Ignoring the loop
DevOps teams start a project with continuous integration and the best of intentions in place. As the project progresses and things start to inevitably fail, some teams make the mistake of adjusting their continuous integration pipeline, instead of researching the root cause of the failure. They will stop testing, lower the frequency of commits, and even turn off continuous integration.
This occurs as a result of focusing on the feedback and ignoring the loop. Acting on feedback without considering the source creates a balancing feedback loop where teams are busy putting out fires. By understanding where the mistakes originate in the loop, teams can amplify their feedback loops.
Accelerating feedback loops to streamline delivery
DevOps teams are under a lot of pressure to deliver products to the end-user as fast as possible. As a result, team leaders can be tempted to amplify feedback loops to achieve faster delivery. The problem is that not all feedback loops are good for the product or the team, and amplifying the wrong feedback loop can slow or stop progress.
Some feedback loops are unintended and originate outside of the project itself. For example, sometimes stakeholders put a lot of pressure on development teams to meet very ambitious deadlines. This creates feedback that quality metrics aren’t as important as speed. As a result, teams create subpar coding which then provides feedback that it’s possible to deliver a project in a short amount of time. The unintended consequences of this feedback loop is that DevOps teams are under increased pressure to deliver in shorter timelines, which in turn continuously reduces the quality of coding.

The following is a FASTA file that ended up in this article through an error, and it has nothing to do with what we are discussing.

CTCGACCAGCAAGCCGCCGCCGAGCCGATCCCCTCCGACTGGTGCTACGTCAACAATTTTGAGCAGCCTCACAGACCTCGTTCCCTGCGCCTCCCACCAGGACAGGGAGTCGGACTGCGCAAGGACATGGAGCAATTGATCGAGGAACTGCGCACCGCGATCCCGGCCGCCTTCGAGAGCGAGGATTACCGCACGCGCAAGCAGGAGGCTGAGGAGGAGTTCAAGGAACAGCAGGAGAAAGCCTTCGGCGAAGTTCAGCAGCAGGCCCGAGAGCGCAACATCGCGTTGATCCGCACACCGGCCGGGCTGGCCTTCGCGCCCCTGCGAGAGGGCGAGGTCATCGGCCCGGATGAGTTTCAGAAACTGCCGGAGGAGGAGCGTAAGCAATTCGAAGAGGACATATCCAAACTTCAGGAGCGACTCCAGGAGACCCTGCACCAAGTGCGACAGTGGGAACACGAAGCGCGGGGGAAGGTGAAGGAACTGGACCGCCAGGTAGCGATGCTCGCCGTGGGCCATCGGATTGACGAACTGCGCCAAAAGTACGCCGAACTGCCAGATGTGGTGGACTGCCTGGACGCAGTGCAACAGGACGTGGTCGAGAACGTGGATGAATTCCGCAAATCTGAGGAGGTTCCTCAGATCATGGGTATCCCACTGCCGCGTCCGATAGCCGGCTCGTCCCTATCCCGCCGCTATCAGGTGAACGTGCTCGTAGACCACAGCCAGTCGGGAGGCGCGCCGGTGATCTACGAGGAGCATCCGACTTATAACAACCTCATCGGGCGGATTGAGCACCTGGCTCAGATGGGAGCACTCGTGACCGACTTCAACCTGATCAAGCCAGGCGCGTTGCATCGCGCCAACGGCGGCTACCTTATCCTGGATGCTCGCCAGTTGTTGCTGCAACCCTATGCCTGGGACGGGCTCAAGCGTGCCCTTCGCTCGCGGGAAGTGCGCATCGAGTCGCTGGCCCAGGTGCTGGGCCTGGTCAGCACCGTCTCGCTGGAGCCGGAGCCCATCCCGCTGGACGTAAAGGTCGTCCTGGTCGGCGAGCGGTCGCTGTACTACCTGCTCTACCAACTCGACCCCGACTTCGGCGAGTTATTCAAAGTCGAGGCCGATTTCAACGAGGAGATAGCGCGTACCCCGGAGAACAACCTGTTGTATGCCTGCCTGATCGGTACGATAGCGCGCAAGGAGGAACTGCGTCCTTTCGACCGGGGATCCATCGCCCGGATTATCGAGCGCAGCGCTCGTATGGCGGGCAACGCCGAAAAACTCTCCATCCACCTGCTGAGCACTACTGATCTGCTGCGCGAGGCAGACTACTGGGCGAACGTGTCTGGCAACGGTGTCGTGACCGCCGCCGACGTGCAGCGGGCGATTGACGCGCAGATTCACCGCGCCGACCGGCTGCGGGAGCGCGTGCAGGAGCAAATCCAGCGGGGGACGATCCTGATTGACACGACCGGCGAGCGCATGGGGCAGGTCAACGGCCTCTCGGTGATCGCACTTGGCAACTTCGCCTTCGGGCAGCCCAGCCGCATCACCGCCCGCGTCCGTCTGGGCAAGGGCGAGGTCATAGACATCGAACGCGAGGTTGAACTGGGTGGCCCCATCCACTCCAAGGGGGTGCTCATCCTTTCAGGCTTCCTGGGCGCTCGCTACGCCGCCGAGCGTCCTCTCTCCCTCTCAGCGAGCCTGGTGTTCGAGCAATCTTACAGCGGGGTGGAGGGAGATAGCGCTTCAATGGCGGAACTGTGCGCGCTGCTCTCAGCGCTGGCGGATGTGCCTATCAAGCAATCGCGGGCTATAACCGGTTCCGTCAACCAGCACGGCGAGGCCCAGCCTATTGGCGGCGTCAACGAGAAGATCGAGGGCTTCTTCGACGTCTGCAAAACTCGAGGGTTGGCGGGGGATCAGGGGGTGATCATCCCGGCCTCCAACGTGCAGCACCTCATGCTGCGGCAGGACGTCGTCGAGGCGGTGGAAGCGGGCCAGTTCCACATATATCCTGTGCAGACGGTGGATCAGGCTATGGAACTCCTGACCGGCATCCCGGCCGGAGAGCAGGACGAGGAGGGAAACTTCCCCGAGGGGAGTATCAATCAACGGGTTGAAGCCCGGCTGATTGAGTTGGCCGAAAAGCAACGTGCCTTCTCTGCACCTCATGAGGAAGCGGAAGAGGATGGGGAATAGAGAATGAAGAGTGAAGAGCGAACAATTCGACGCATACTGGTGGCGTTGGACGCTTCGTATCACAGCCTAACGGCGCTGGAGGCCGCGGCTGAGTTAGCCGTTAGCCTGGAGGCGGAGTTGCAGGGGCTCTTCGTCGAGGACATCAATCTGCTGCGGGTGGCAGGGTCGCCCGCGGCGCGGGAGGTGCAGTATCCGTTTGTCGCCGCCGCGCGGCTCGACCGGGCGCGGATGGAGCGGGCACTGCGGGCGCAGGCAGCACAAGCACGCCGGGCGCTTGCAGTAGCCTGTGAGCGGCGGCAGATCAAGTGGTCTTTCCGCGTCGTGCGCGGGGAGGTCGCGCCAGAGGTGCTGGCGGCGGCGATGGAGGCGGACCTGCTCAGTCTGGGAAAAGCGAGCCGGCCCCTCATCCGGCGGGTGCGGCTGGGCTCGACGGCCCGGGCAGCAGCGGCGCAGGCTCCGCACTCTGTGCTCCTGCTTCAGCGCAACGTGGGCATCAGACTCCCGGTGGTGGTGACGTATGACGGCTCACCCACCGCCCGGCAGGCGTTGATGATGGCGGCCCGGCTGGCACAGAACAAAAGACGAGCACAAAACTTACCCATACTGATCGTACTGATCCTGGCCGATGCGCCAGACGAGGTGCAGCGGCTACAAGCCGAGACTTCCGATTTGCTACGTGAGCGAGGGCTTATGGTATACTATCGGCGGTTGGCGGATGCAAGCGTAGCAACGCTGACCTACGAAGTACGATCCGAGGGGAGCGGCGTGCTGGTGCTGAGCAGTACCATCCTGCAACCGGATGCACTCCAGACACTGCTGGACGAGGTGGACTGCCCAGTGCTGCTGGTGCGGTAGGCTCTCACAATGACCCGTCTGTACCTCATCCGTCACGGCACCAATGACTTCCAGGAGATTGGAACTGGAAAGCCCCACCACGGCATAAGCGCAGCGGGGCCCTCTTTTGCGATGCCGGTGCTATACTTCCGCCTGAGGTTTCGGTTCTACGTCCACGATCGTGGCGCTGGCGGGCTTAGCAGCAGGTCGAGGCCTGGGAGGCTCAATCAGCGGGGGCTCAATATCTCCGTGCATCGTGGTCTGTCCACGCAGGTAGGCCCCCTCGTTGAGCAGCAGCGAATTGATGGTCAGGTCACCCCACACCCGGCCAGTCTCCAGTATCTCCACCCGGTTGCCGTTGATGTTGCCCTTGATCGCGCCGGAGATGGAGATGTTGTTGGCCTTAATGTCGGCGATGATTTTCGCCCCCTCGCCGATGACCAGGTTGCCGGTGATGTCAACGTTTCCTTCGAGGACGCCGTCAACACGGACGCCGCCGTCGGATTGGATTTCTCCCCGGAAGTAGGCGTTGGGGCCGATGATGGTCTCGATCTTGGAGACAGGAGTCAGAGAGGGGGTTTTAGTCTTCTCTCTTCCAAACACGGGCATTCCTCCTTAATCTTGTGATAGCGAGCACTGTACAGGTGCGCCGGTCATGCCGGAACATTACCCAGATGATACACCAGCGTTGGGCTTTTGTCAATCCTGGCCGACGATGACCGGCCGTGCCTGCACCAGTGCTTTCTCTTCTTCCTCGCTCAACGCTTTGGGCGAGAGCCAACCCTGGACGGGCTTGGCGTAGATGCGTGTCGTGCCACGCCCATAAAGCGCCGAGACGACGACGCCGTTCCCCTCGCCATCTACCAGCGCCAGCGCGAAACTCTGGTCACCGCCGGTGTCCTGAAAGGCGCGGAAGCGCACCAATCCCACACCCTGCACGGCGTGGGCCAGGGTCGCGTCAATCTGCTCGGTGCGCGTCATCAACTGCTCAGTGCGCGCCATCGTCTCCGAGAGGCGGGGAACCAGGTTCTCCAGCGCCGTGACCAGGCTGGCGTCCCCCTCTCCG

Avoiding these mistakes is the first step in creating better DevOps feedback loops, but there are some proactive steps you can take to optimize your feedback loops.
Optimizing feedback loops in DevOps teams
There are a few steps teams can and should take in order to optimize their feedback loops.
Uncover all existing feedback loops
Because feedback loops have such a large impact on DevOps teams, it’s important to uncover all existing feedback loops, both within the team and externally. Team leaders should hold regular value stream mapping sessions and encourage open dialogue. The conversation shouldn’t just revolve around what needs to get done, but rather what teams are already doing and how teams can improve workflows.
By having these regular sessions, teams can gain awareness about what feedback loops exist, even if they’re unintended. Then, the discussion can move towards the best way to harness those feedback loops.
Pro tip: Clockwise automates your team’s schedules so you can easily hold regular value stream mapping sessions. Flexible Meetings ensures that everyone is available to meet, without having to email back and forth about availability.
Do you need stability or amplification?
Recall that there are two types of feedback loops: amplifying and balancing. Although much of the discussion is about amplifying feedback loops, the reality is that some systems need the stability of balancing feedback loops, and others need amplification. Consider if your system is actually creating positive change or if it’s too busy stabilizing the system by putting out fires and avoiding disaster. Typically, amplification is a great software development feedback loop, because positive change is important for developing and delivering the product. Balancing feedback loops, on the other hand, are more useful during product maintenance when there are no plans to introduce a new feature.